So yes, I must confess: I left my newborn in a grocery store.
Before you freak out on me and deem me a terrible mother, I should also say that it was my 4th (because that makes everything better…:-) and it wasn’t for very long. This same child locked herself in our car when she was 2, in the middle of a Texas summer, while we searched the neighborhood for her. She thought the idea of playing in the car was fun and climbed back into the car when noone was watching. (I’d guess the temperature inside the car was about 120 degrees.) This same child also walked off from me in a huge shopping mall the last few days before Christmas when she was 5. Security was called, we all frantically looked for about 40 minutes, and were 5 minutes away from locking down the entire mall when someone spotted her and returned her to me. She is, and has always been, a very independent thinker.
Of course, that doesn’t explain me leaving her in a grocery store. I just shared all of that to free some of you up from the grip of perfectionism.
On the day in question, she was probably 2 weeks old and it was the first time I was venturing with all four of my kids to the grocery store. Admittedly, I was quite distracted. My hands were really, really full. So full, in fact, that while I had come in to the store with my hands very full, I left with my hands still very full – just not quite as full as they should’ve been.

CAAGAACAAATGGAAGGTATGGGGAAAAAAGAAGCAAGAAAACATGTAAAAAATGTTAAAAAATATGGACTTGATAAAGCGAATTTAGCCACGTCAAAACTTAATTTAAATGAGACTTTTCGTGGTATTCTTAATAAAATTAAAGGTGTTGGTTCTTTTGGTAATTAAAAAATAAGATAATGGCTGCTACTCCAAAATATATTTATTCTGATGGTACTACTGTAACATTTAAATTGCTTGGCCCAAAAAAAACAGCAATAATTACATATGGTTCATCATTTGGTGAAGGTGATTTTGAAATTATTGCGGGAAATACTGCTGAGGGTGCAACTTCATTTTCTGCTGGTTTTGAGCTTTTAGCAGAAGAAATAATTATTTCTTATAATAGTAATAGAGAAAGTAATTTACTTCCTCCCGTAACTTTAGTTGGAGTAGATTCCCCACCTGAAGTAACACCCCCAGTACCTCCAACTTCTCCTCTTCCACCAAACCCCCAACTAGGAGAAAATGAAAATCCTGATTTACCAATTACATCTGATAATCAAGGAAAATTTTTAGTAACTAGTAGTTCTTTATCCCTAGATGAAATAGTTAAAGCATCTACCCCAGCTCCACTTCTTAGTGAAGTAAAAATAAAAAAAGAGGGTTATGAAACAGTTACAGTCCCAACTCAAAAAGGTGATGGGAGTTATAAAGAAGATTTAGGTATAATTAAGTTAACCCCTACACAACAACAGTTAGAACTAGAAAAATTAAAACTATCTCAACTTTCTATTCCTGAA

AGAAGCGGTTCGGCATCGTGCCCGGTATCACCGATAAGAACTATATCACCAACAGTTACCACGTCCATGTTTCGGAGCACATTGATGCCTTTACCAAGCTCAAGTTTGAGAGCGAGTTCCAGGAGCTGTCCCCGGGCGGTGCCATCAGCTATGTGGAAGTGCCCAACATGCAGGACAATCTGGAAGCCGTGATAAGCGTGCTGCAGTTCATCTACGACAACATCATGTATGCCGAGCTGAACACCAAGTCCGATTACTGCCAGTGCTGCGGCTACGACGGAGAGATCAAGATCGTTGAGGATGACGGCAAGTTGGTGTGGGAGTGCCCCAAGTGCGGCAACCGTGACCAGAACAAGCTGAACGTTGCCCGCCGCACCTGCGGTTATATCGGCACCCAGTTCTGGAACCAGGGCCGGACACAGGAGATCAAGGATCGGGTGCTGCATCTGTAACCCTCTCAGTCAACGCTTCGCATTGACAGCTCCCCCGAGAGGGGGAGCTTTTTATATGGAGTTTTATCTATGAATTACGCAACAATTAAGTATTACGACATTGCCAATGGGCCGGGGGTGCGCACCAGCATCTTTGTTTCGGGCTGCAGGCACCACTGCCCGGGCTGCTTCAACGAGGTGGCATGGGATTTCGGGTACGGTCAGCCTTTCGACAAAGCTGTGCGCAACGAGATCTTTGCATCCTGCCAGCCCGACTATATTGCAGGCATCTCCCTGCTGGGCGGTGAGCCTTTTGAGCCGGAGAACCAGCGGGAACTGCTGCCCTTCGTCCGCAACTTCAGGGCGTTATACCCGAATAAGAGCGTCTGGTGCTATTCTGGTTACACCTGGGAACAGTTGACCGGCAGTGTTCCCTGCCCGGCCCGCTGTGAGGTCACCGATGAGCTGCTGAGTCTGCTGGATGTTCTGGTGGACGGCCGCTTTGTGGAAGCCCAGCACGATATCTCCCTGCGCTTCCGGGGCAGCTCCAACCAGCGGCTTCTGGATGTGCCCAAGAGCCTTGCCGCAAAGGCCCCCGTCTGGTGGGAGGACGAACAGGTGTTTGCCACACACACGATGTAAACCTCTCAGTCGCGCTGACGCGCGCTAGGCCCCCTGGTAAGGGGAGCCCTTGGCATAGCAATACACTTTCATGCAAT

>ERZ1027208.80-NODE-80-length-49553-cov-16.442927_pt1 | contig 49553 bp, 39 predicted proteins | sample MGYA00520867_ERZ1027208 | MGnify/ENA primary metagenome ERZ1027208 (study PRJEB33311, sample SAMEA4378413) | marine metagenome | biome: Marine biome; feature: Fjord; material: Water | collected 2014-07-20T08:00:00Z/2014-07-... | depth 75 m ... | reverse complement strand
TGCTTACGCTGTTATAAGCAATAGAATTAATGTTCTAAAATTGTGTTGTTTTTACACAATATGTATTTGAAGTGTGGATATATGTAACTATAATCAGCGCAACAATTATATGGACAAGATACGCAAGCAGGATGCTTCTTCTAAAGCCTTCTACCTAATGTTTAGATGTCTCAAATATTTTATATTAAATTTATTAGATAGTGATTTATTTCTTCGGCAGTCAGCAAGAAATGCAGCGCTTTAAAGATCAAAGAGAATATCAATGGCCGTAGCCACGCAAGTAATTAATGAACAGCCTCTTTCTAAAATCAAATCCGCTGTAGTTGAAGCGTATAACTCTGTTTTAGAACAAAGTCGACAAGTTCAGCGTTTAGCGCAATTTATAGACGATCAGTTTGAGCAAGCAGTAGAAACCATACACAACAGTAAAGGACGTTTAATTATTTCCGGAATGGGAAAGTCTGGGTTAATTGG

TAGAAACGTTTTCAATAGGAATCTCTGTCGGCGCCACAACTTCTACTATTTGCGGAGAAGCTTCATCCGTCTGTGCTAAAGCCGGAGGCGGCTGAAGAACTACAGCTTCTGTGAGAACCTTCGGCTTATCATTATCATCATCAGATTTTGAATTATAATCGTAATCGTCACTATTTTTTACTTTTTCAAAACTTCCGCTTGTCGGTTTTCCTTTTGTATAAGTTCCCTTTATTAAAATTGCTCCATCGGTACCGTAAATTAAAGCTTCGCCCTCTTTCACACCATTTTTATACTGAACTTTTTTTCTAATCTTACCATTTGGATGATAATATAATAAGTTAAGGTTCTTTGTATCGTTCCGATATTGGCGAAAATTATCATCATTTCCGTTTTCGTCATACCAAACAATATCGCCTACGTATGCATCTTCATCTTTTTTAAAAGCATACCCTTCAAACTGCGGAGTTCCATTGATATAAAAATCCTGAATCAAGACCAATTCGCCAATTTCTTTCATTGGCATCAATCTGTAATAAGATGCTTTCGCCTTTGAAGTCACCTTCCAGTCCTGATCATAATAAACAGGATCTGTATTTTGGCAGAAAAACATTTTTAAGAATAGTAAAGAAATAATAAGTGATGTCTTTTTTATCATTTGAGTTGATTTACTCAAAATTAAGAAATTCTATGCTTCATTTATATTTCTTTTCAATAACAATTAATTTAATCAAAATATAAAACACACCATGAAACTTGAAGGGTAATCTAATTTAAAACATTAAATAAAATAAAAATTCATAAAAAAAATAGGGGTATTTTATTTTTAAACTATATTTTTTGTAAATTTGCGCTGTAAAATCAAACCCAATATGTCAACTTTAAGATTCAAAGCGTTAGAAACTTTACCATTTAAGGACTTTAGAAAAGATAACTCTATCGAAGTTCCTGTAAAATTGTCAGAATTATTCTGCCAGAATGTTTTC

I approached checkout, set my daughter in her car seat carrier in the next checkout lane over to free up some necessary space, finished my transaction, and walked out. It wasn’t until I got to the car, having secured my other 3 kids in their seats, that I counted. Yep – I was missing one. I ran back in, very discreetly picked her back up, and walked out. No one had even noticed.
As parents, in spite of our best preparation, reading up on all of the latest theories on parenting, things happen. The baby that you eagerly anticipated for 9 months won’t stop crying. The bliss that was supposed to be the first few weeks of your child’s life is shrouded with postpartum depression. All of the great advice that you’ve been given fails the first time your child looks at you and says, “No!”
I’m not advocating a cavalier, carefree attitude towards the supervision of your children, but even with the best of intentions, mistakes happen. Let’s free each other up to have honest discussions of what we’re going through, and strip the veneer of perfectionism. I am so far from perfect – and yet my kids have survived, are respectful, love each other and love their dad and me. And this was achieved in spite of the fact that I might’ve, maybe, possibly, occasionally left my children unattended in public places.